We excluded studies that did not use archaeal-specific primers (Casamayor et al., 2002); that intentionally selected amplification products (e.g. based on intensity and frequency of bands: Heck et al., 1975; Demergasso et al., 2004); or did not provide sufficient data regarding the frequency distribution of phylotypes (e.g. McInerney et al., 1995; Munson et al., 1997; Marc et al., 1998; Piñar et al., 2001; Furlong et al., 2002; Lysnes et al., 2004; Zhang et al., 2005; Galand et al., 2006; Li et al., 2007). We excluded pooled data derived from several libraries.
Large enough library assessment
The approach described in Kemp & Aller (2004b) was used to determine whether libraries were large enough to yield stable and unbiased richness estimates with application of either SACE (Chao et al., 1993) or SChao1 (Chao, 1984, 1987), or both. SChao1 and SACE estimators are highly correlated when most phylotypes are present only once or twice, as is true of many prokaryotic libraries. The assessment procedure is similar to rarefaction analysis (Heck et al., 1975). For each library, 1000 data subsets are derived by random sampling with replacement. These derived data subsets range in size ni from i=1–100% of the total size N of the library, in increments of 1% of N rounded to the nearest integer value. For each subsample size ni, 10 replicate data subsets are drawn with replacement from the model library; at size ni=N, all 10 data subsets are identical to the complete library. SChao1 and SACE are calculated for each derived data subset, and plotted against subsample size ni to determine whether an asymptote has been reached. If the estimated phylotype richness reached an asymptote (for our purposes usual examination was sufficient), we infer that the library was large enough to yield a stable estimate of phylotype richness. The stable estimates can be compared between libraries. In this study, the numbers of clones in each phylotype from a given library were entered into the spreadsheet found at http://www.aslo.org/lomethods/free/2004/0114a.html. The form processor subsampled the library, calculated values of SChao1 and SACE, and plotted richness estimates against subsample size to predict whether a library adequately represents the diversity in the source environment.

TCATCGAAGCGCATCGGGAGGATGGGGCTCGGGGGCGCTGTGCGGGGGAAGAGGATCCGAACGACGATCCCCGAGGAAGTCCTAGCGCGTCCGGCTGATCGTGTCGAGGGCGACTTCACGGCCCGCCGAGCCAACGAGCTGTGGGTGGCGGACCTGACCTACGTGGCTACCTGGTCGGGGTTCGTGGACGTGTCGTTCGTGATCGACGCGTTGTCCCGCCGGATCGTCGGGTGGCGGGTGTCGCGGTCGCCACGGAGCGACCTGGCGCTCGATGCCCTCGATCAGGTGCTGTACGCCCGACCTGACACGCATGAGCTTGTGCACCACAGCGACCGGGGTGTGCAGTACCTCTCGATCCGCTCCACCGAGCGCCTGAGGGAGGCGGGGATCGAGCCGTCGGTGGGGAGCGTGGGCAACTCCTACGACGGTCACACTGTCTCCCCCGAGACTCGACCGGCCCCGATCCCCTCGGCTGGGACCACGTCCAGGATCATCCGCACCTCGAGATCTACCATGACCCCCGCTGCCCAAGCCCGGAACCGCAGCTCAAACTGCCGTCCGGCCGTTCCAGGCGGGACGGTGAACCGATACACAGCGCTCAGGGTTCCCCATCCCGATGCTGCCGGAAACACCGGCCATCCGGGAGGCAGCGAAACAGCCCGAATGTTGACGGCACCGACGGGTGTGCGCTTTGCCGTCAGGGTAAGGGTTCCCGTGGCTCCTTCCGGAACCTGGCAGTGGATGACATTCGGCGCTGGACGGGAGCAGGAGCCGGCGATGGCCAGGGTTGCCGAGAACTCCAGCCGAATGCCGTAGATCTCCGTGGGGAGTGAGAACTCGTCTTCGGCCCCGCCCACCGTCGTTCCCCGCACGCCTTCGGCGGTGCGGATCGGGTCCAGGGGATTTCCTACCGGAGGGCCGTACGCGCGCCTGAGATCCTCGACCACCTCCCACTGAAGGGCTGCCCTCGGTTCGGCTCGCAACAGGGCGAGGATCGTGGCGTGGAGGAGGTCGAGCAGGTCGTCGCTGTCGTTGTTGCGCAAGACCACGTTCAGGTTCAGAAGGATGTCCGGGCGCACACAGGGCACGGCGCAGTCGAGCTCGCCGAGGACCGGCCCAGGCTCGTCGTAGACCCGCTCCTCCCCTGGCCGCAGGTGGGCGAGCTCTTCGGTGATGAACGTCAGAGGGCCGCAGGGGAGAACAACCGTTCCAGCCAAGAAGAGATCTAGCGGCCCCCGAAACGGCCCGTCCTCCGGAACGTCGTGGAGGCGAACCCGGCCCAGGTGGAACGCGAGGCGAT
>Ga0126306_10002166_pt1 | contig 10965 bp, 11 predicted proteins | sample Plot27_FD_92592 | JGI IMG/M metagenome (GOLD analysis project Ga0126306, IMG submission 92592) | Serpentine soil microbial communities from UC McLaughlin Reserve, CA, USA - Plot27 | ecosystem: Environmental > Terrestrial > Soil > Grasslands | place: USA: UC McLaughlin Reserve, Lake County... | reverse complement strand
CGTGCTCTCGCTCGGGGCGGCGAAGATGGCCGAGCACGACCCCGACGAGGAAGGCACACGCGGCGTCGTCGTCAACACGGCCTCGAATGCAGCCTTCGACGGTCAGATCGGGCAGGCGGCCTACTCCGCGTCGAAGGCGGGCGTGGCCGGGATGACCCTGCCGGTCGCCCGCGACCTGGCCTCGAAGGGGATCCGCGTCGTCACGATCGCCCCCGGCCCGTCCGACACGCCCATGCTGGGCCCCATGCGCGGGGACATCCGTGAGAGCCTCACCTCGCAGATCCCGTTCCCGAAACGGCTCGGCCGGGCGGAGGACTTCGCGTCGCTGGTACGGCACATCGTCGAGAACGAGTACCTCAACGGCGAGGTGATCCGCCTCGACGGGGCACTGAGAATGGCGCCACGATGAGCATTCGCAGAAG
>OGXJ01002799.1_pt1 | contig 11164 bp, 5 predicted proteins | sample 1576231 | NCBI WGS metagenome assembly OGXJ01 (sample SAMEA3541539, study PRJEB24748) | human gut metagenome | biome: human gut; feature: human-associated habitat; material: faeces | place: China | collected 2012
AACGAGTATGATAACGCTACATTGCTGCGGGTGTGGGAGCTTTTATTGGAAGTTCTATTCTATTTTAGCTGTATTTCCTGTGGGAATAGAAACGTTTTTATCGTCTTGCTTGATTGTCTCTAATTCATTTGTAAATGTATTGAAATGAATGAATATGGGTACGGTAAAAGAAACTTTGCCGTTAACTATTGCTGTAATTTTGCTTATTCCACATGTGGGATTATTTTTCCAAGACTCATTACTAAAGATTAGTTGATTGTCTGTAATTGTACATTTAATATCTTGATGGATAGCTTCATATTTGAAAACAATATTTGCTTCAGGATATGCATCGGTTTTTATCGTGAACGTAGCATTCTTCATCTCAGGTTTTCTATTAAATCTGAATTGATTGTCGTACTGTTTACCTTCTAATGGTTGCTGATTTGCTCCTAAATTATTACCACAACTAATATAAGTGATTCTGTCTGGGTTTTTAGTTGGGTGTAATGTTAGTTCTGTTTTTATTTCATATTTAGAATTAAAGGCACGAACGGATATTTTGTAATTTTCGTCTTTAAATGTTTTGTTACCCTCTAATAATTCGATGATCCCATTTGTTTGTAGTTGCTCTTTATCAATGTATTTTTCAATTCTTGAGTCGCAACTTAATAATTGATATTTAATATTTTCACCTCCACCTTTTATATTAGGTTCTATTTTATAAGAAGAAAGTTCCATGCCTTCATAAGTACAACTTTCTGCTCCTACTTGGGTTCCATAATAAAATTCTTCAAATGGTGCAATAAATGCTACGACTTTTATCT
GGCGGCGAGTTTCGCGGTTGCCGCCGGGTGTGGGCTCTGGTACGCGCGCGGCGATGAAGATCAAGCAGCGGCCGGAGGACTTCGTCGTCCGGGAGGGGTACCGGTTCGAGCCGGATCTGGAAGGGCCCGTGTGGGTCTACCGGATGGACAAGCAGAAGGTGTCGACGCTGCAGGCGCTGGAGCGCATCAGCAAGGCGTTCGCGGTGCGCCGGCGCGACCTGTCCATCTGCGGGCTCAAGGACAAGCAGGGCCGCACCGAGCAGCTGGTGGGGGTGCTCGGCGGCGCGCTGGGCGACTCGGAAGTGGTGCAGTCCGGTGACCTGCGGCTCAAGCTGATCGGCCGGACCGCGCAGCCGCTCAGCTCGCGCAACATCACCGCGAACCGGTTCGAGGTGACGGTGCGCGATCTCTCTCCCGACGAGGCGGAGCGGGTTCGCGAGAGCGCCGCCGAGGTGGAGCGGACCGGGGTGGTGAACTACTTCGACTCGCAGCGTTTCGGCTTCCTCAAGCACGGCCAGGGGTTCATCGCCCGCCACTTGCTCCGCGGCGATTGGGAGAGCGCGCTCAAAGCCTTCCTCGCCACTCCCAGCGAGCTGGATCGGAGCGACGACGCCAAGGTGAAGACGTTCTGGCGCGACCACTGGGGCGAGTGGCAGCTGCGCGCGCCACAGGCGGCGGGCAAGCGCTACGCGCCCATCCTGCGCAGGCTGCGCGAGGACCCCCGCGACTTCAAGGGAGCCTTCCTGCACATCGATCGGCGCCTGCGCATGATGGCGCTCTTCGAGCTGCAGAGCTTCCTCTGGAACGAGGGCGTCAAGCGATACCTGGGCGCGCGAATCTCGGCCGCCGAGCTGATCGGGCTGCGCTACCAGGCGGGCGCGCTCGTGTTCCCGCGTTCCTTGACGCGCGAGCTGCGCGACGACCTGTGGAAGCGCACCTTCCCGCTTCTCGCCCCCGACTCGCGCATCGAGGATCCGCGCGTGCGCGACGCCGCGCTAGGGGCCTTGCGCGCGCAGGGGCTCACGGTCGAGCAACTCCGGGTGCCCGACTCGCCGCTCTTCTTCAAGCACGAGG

Nonparametric abundance-based estimators of coverage
Estimating the number of unseen phylotypes
The most basic estimate of phylotype richness is the observed number of different phylotypes in a library, which provides a minimum estimate of the total number of phylotypes present in the source assemblage. The estimates of SChao1 and SACE are usually higher than the number of observed phylotypes, and the difference is the number of unseen phylotypes; that are believed to occur in the source environment, but were not actually collected or amplified.
Large enough library determination
One hundred of the 151 archaeal libraries from aquatic systems, and 14 of 22 libraries from nonaquatic systems were determined to be large enough to provide stable phylotype richness estimates (Table 1). Among the 79 companion bacterial libraries, 31 of the 62 libraries from aquatic systems and 14 of the 17 from nonaquatic libraries were determined to be large enough.
|Archaeal Libraries 173 (114 large enough)|
|n (large enough)||Library size (range)||Observed Phylotypes||CACE||Coverage Good's C||SACE||Schao1|
|Plankton||37 (23)||40 (6–129)||10 ± 8||0.831 ± 0.153||0.638 ± .310||16 ± 16||14 ± 15|
|Gas Hydrates||11 (10)||72 (35–125)||8 ± 7||0.885 ± 0.149||0.973 ± 0.026||12 ± 13||10 ± 10|
|Groundwater||23 (15)||58 (21–181)||9 ± 7||0.799 ± 0.161||0.928 ± 0.068||15 ± 13||15 ± 19|
|Hyperthermal||51 (30)||59 (17–201)||9 ± 7||0.866 ± .154||0.946 ± 0.100||12 ± 17||11 ± 17|
|Sediment||21 (15)||41 (5–190)||11 ± 6||0.787 ± 0.200||0.808 ± 0.197||22 ± 18||18 ± 15|
|Suspended Particles||3 (2)||34 (9–83)||11 ± 4||0.293 ± 0.217||0.293 ± 0.100||22||18|
|Microbial Mats-nonhyperthermal||4||37 (14–76)||7 ± 5||0.679 ± 0.222||0.837 ± 0.167||14 ± 17||11 ± 11|